This may not be my only one this week, but I really want to thank Brian Higgins from Pocket Doppler for taking a few minutes out of his day to talk about this weekend’s game between the Chicago Bears and Green Bay Packers. You can also follow Brian on Twitter at MilwaukeeBrian. Away we go…
Jonathan: With Nick Collins out and potentially Tramon Williams also being sidelined, what does this mean for the Packers defense? Who will fill in?
Brian: Building secondary depth is hard enough in this league, but it is twice as hard to replace a guy who plays as recklessly as multi-Pro Bowler Nick Collins. 6-year veteran Charlie Peprah was an injury fill in for most of 2010 at strong safety, and will now be asked to take over at Collins’ free safety spot. Peprah is serviceable, competent, knows his game and where he needs to be. He doesn’t always make the tough plays, but can impress from time to time.
As for Tramon Williams’ spot, it sounds like he’ll be ready to go. Things get dicey with him out of the lineup. Nickel back Sam Shields dropped all the interception opportunities that have come his way this year, but he has been shut down in his coverage, especially in the red zone. He’s young but has some experience under his belt. If Shields is bumped up the cornerback chain, the nickel and dime backs that fill in behind him can be cause for concern. All of them are quality backups but have never demonstrated consistency as a regular. The Packers play a lot of snaps in the nickel, so this is something to watch.
Jonathan: You know I think Clay Matthews III is one of the most overrated players in football. Convince me why I’m wrong…
Brian: Speaking of overrated players, we’d have to agree on Cam Newton right? The national folks are all over his yardage totals, but the negatives heavily outweigh the positives. Not a big fan of the guys that just hurl the ball downfield (see question 4).
Onto your question. Yes, Clay Matthews III gets a ton of love by the media, and I can see why other teams’ fans can’t stand it. Would he get all this attention if he didn’t come from a famous football family? For all the sons of successful athletes (Ken Griffey Jr. is always the first to mind) there are a few dozen that are just riding coattails. But Matthews has put in the work, and has the statistics to back it up. To be technical, Matthews is on pace to beat Bruce Smith’s sack record. I don’t think Matthews will survive in the NFL as long as Smith did, but beyond the media-love, any time an offense constantly doubles-up on one guy, the respect follows naturally.
Jonathan: Any changes that Bears fans should look for on Sunday?
Brian: A lot has been written about Aaron Rodgers’ work on accuracy during the offseason. He’s shown how deadly he can be so far this season, but it is just a matter of the offense staying on top of its game, which it doesn’t always do. Both sides of the line have new faces and the jury is still out on their progress. Looking at depth, the offensive and defensive lines might be the Packers’ worst areas, so they need to hope for some luck in the injury department.
The defensive schemes are just as unpredictable as last year, but watch for the amount of pressure the Packers bring up front. They’ve struggled at that a bit in the first 2 weeks.
Jonathan: It is my belief that Aaron Rodgers is better than Brett Favre. Do you agree?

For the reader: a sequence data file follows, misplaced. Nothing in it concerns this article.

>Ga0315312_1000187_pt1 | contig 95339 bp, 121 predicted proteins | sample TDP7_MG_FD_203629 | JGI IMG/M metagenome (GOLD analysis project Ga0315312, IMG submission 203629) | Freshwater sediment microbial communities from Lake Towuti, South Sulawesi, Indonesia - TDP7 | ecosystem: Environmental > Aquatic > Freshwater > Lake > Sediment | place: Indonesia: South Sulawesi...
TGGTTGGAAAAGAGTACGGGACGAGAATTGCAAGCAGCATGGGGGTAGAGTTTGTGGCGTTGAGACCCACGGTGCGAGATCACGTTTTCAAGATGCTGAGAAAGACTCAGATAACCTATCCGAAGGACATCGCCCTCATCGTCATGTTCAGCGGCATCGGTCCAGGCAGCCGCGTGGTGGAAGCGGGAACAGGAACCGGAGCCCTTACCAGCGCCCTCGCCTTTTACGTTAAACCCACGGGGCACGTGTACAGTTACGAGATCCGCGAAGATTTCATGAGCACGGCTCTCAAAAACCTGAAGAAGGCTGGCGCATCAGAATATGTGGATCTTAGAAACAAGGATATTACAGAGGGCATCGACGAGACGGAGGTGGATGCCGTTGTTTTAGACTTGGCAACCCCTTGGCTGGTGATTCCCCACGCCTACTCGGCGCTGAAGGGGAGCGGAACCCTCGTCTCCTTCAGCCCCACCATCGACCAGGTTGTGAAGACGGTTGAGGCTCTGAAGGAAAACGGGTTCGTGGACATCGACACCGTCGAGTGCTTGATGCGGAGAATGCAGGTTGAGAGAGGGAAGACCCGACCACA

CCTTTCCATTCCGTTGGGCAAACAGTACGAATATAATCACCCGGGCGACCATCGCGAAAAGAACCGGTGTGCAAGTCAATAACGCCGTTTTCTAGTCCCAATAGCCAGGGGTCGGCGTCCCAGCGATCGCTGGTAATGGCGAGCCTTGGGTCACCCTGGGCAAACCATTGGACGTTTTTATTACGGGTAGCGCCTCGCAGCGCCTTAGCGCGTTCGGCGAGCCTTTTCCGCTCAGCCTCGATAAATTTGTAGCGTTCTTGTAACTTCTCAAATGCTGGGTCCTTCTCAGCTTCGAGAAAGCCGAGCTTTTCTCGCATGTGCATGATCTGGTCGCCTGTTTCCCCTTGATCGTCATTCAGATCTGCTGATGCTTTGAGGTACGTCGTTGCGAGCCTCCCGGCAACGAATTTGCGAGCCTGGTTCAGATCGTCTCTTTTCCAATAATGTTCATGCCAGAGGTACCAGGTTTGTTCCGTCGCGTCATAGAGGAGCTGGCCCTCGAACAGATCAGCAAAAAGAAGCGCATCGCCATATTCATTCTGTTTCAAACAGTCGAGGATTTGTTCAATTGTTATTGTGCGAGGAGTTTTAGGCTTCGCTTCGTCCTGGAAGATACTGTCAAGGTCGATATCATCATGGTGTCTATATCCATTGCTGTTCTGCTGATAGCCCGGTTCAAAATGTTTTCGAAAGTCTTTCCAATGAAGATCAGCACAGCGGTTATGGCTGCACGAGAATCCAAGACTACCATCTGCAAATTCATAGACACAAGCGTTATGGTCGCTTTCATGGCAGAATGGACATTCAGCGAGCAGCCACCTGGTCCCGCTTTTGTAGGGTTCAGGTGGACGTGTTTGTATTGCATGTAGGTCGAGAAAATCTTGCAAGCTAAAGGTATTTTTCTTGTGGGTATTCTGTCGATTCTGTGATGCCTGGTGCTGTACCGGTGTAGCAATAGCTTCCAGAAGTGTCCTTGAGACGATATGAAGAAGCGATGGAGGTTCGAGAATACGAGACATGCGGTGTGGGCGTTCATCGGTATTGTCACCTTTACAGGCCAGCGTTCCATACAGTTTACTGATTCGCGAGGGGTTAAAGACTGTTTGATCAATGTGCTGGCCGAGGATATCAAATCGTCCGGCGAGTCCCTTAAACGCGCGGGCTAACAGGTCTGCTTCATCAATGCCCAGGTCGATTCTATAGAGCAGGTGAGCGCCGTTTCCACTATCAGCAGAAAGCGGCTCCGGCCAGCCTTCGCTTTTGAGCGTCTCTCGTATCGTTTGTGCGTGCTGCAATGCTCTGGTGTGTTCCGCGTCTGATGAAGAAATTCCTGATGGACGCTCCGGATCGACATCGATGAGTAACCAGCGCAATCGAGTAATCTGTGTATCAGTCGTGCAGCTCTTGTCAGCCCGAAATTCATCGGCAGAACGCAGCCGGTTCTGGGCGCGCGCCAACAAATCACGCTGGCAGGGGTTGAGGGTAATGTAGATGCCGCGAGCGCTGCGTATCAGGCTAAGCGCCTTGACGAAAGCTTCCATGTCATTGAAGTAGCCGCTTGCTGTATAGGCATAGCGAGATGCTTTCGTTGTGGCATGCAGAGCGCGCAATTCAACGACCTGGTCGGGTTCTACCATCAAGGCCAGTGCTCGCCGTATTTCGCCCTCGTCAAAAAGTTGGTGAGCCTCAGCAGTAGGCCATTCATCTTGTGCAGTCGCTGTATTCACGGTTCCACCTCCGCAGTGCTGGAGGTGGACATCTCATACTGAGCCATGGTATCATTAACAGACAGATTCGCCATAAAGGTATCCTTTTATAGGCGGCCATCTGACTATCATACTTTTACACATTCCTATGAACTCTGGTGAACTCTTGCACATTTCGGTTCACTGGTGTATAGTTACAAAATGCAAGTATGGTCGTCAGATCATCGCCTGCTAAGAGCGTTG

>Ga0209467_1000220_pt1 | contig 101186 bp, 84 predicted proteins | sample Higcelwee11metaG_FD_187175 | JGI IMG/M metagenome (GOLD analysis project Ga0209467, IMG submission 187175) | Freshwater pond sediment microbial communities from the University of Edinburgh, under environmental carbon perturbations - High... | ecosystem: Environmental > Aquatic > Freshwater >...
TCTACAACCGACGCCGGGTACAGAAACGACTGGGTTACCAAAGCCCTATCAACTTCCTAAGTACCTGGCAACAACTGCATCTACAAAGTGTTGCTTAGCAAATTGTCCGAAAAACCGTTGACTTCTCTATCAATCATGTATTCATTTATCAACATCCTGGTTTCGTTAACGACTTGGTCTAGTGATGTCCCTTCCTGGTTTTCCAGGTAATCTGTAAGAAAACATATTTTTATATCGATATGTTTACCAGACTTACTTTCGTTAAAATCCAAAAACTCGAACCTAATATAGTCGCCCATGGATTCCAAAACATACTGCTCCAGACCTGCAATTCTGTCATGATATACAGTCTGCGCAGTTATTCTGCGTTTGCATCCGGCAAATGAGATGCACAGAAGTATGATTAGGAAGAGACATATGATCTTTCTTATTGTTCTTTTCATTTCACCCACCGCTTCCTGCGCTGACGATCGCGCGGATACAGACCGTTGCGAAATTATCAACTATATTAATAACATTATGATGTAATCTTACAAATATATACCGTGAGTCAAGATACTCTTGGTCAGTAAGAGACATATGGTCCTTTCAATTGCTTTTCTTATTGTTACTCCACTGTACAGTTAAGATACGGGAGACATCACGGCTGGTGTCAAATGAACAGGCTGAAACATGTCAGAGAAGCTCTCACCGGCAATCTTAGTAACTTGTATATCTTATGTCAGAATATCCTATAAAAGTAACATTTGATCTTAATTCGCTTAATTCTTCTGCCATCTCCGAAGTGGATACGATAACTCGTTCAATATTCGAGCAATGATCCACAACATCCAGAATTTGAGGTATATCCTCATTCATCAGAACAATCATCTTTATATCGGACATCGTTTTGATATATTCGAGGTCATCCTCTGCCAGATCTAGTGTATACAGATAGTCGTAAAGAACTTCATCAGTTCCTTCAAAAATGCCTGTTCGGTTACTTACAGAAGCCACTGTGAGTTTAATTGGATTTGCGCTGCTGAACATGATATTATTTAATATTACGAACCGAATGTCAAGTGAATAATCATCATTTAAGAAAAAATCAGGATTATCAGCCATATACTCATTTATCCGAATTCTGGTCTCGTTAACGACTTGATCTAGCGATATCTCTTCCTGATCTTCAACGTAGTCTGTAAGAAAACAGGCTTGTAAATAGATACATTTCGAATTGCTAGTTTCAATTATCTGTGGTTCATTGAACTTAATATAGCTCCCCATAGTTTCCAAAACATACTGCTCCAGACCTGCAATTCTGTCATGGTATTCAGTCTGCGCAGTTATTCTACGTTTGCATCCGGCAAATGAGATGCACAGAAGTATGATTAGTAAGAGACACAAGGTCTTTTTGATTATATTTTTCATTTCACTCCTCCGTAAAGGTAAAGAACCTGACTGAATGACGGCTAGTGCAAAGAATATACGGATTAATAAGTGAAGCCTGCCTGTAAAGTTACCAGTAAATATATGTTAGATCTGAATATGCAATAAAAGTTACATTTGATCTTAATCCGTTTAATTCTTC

Brian: Brett Favre had one of the best arm-cannons in football history. The problem with Favre, beyond the off-the-field stuff, was that his accuracy wasn’t always perfect, and he became a terrible decision-maker as the years wore on. The “gun-slinger” too often did just that; hurl the ball downfield to see what plays could be made. His biggest strength was that he could read a defensive scheme better than the vast majority of quarterbacks.
On the flip side, Aaron Rodgers is one of the most accurate passers in recent NFL history, is quick with his throws when he wants to be, and can “thread the needle” at any spot on the field. Favre has his iron man statistics, but if you play long enough you will naturally end up with all the career records, including interceptions. Rodgers is much smarter on the field and makes fewer mistakes than Favre did. Like Favre, Rodgers puts in the work studying film, studying schemes, etc.
This is a toss-up. I feel like Rodgers needs to put in a few more years at this level to be considered above Favre. Find me in 3-5 years and we’ll get back to this.
Jonathan: What does this rivalry mean to you?
Brian: Like most people in this part of the country, the rivalry between the Packers and Bears is legendary, something I grew up around. The players might tell the media it is just another game on the calendar, but on the field it’s nasty, it’s bloody, it’s physical football in its purest form. The respect is there between these teams, players and fans. With so much history, there has to be. But the fans will eat each other up. The build-up to last years’ NFC Championship was the longest week of anticipation I’ve ever experienced as a football fan.
Jonathan: Game prediction…
Brian: Prediction time. Injuries are starting to creep up on both teams, but it looks to be worse for Chicago. The Packers’ defense is too erratic to plan for, and even the best defenses in Packer or Bear history would have trouble accounting for Jermichael Finley. The Bears will put plenty of pressure on Rodgers, but as long as he doesn’t hold the ball too long, he shouldn’t have much trouble. I see the Packers taking an early lead, and Jay Cutler having to force too hard to catch up.
Final score: Packers – 35 Bears – 17
I am not quite sure about the final score, but he’s earned a right to feel the way he does. You can follow me on Twitter at ChicagoBearJew and read this link for some details on a really cool contest I am doing with another Packers blogger.